The Marketing Science Behind Getting Your First 1,000 Email Subscribers

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Starting something new can be really tough…ask any startup founder.

What makes it easier is having a repeatable, proven system you can take and apply to replicate the results of people that you look up to.

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Today we have a tactical guest post from our friend Wilson Hung on precisely how to implement a strategy on how to get your first 1k subscribers. This post on Marketing Science originally appeared on the blog.

Consider this a must read for anyone trying to build an audience and interested in what we’re calling “Marketing Science!”

Here’s Wilson…

Some of the most common questions I was asked at SumoMe were:

  • Which tactics did Noah Kagan (Chief Sumo) use to acquire 100,000 users in 6 months?
  • Which tactics did Sarah Peterson (Marketing Sumo) use to gain 50,000 Instagram followers in 90 days?
  • Which tactics did we use to increase our monthly traffic by 345,000 in 90 days?


Those are the wrong type of questions to ask.

Why? Well, if I were to tell you that the majority of our traffic came from a specific channel, it doesn’t mean you should try to do the same.

Each business is different, and what works for others may not work for you. That’s why you need a marketing framework that will allow you to predict which strategies will be the most effective for your specific business.

You need a systematic & scientific approach that will allow you to:

  • Prioritize marketing strategies: There are thousands of online marketing strategies. You need a way to predict which ones will work best for your business.
  • Run 80/20 experiments: You need an efficient way to run tests before you spend too much time or money on a specific marketing tactic.
  • Know what to tweak: Every business is different, and no matter how amazing the guide you just read is, you can’t simply copy/paste the strategy over to your own business and expect the same results. You’ll have to make unique tweaks/improvements specifically for your business.
  • Scale your marketing: Once you find an effective marketing channel, you need a way to scale the strategy to get into the big leagues.

To show you that this isn’t something only big companies can do, I’m going to use my own personal blog, FounderOrigins, as an example.

I was able to grow my blog from 0 to 1000 subscribers just by myself, and with no marketing budget in just one month.

Here’s exactly how I did it:

Step 1: Create A Goal By Working Backwards

This step seems so obvious, but it’s still something I see many beginner marketers and entrepreneurs skip.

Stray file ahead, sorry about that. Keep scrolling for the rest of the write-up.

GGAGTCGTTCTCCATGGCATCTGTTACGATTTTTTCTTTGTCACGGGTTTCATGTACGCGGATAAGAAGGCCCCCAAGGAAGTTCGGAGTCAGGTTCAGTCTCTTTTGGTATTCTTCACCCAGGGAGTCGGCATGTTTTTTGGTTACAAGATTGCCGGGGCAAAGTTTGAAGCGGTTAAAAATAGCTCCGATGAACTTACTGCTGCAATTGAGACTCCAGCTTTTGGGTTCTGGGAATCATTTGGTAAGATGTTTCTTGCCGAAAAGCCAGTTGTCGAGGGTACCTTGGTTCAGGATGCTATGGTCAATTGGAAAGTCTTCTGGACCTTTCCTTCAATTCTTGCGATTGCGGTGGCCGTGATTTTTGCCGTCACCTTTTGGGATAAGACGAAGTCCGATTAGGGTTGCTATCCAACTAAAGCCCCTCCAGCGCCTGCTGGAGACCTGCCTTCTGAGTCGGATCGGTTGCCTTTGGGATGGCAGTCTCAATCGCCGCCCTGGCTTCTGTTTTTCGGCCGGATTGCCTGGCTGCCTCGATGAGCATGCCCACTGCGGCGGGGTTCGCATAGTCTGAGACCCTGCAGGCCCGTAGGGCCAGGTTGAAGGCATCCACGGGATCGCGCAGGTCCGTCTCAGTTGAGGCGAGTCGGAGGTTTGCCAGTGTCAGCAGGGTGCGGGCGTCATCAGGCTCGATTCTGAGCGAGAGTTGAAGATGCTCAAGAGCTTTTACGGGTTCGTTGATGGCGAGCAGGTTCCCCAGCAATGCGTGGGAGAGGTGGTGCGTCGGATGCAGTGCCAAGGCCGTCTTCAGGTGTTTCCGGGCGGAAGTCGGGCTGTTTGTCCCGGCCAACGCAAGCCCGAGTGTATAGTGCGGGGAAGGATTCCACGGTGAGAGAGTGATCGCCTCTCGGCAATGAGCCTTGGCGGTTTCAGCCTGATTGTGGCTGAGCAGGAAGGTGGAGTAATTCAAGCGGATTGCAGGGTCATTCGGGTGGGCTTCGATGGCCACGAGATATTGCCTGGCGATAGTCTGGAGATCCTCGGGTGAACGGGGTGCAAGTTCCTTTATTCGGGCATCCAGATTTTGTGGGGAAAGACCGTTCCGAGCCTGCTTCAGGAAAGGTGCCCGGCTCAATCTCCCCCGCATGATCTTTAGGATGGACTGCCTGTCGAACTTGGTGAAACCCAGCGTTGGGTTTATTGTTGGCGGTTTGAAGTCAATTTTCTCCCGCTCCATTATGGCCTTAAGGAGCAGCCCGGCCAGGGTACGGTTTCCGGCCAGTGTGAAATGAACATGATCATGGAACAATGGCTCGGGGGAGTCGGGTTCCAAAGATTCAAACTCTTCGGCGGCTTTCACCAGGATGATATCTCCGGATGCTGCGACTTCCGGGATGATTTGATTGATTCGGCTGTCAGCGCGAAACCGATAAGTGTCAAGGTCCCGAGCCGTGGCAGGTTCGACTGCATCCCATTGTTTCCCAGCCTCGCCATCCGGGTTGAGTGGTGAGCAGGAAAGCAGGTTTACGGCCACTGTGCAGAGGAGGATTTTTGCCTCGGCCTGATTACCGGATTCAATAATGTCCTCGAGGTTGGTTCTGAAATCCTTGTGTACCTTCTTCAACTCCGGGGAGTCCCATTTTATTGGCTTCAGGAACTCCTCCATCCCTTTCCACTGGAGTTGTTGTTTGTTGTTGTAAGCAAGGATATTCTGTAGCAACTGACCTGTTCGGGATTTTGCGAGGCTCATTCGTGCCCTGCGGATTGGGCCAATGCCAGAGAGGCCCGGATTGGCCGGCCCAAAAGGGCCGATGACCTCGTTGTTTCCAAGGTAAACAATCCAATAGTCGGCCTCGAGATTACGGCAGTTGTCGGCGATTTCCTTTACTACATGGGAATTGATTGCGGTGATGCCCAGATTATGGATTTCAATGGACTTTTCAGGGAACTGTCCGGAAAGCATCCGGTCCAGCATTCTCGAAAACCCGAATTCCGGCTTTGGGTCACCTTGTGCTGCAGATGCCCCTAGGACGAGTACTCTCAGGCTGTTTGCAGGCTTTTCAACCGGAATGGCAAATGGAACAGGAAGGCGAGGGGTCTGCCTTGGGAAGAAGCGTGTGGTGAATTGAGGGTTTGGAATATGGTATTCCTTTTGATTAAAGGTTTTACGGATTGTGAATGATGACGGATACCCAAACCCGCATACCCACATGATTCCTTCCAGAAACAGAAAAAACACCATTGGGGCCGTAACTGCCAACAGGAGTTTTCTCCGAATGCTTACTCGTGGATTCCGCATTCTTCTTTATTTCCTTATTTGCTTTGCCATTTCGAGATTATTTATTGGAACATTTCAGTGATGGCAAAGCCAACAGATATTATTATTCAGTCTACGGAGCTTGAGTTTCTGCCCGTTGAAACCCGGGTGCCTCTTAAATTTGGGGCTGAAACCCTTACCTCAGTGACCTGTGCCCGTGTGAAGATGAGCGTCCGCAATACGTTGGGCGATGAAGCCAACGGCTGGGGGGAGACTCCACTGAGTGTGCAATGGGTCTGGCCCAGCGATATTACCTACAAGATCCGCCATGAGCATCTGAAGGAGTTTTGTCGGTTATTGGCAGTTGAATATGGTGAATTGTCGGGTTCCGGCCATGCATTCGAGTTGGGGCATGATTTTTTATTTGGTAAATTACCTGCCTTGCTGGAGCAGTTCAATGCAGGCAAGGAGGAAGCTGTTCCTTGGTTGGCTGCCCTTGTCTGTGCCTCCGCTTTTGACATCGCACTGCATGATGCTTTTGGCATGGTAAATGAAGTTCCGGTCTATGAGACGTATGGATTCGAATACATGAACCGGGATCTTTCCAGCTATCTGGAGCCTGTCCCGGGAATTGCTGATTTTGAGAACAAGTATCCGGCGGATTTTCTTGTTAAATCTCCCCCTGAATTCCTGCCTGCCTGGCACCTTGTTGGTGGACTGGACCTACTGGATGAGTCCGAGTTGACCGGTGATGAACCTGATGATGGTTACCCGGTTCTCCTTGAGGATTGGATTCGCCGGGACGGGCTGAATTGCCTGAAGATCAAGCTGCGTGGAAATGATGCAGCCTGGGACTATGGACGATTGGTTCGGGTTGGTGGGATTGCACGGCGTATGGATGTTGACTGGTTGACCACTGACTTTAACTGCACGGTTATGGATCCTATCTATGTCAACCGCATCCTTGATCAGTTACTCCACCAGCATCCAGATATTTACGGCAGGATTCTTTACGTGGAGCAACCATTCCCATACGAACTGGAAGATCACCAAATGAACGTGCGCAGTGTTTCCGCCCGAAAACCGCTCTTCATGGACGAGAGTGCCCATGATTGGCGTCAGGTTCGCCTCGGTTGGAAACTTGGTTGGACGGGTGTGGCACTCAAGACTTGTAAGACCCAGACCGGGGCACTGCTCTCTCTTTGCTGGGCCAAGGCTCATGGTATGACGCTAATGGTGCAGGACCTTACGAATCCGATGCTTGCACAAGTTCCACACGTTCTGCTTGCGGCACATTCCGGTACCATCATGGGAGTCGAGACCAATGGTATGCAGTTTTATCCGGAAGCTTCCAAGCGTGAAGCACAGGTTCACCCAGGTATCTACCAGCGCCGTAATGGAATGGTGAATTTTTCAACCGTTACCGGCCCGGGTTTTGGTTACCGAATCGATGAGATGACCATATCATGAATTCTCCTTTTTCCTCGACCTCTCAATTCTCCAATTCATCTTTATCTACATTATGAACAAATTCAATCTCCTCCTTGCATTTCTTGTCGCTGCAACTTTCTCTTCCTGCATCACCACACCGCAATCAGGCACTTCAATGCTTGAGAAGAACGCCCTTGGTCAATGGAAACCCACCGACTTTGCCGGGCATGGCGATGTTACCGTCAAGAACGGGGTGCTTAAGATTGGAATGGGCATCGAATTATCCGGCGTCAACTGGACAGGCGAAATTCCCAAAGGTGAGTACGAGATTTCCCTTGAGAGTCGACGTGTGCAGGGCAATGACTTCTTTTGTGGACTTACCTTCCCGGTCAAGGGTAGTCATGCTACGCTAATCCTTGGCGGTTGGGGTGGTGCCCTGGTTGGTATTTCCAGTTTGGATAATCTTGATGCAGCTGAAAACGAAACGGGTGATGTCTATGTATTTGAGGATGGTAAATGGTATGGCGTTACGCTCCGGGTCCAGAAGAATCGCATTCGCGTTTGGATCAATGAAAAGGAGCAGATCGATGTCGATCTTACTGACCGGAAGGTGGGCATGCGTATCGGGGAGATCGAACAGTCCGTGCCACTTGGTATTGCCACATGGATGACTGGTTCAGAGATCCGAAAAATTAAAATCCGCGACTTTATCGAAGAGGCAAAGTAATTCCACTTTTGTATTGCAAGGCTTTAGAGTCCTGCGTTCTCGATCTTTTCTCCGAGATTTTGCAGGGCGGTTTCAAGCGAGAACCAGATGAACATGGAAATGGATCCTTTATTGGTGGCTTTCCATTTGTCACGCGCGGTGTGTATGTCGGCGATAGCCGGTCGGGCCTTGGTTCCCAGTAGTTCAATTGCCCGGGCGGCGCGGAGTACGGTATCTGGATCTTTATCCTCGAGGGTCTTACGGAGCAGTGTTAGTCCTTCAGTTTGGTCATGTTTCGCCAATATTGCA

You need to set a goal.

An effective goal is a SMART one. Here was mine:


  • Specific: To make it specific, you need to break down your end goal. Mine was to validate my blog by measuring my email open & click-through-rates to determine if my content is something people actually care about. I figured 1000 subscribers was a large enough sample size to validate my blog.
  • Measurable: Once I knew what my main goal was (1000 subscribers), I could work backwards and calculate my weekly growth target. In my case, I needed 16% growth each week (I started with 150 subscribers). This is useful because if I miss a weekly target, I can look into why and try and fix it.
  • Assignable: Who is the one person responsible for the success or failure of the goal? Since it was my personal blog, I would be 100% responsible for the success (or failure).
  • Realistic: What are the inputs you can leverage to meet your goal? How would I reach my 16% weekly target? It’s up to you to brainstorm ways to do this. Once you have an idea of how to achieve the goal, compare it with your available resources, capabilities, and industry benchmarks to know if it’s achievable/realistic.
  • Time-related: How much time are you going to give yourself? Typically, good goals have a timeframe between 30-90 days. Anything less than 30 days and you’re not aiming high enough. Anything more than 90 days, you may be biting off more than you can chew.  The time frame I chose was 90 days because I was new to marketing at the time and would require more time to identify my most effective channels.

Once you’ve set a SMART goal, you can move onto the second step.

Step 2: Brainstorm How To Achieve Your Goal

This is where reading marketing guides, industry reports, and talking to your network becomes very useful. These are all great sources of inspiration for different tactics to build your email list.

If you’re finding it tough to achieve your goal, break it down by focusing on the individual contributions to reach that goal. For example, if I need 1,000 email subscribers, the two relevant contributions would be traffic and conversions.


So every time I get new ideas that I can apply to my website, I’ll add it to my list. I use a spreadsheet for this:


(download this spreadsheet by clicking here)

It doesn’t matter if you’re a solopreneur or if you have a massive support team. You’re always going to have limited resources. So once you have a list of ideas, it’s time to start prioritizing.

Step 3: Prioritize What To Do Next

The way you prioritize what to do next will depend on what your goals are. The best way to do this is to work backwards from your goal by breaking it down into smaller pieces.

For example, to reach my 1,000 subscriber goal, I would need weekly growth of 16%.


(download this spreadsheet by clicking here)

By breaking the goal down, my goal for the first week would be to get 24 email subscribers! See how much easier that is to handle?

Now that I know what my weekly growth target is, I can narrow down my list of ideas by using the bullseye framework (go to chapter 3).


Would it make sense to approach a marketing channel like SEO?

No! It doesn’t make sense to use a SEO approach because it requires a lot of work (input time), and also time to see the results (output time).

However, maybe direct sales such as sending private PMs to redditors would be more appropriate. Once I’ve narrowed down the possibilities, I would prioritize it even further by comparing the tactics based on: probability of success, impact, and resources required.


(download this spreadsheet by clicking here)

I ultimately prioritized the tactic of sending 1-on-1 PMs to Redditors who commented on a relevant post.

Now remember, while you’re prioritizing your tactics, you’re relying on your best guess. Without actually testing it, you’ll  have no idea if it’ll succeed, what the impact would be, and how much time it’ll take.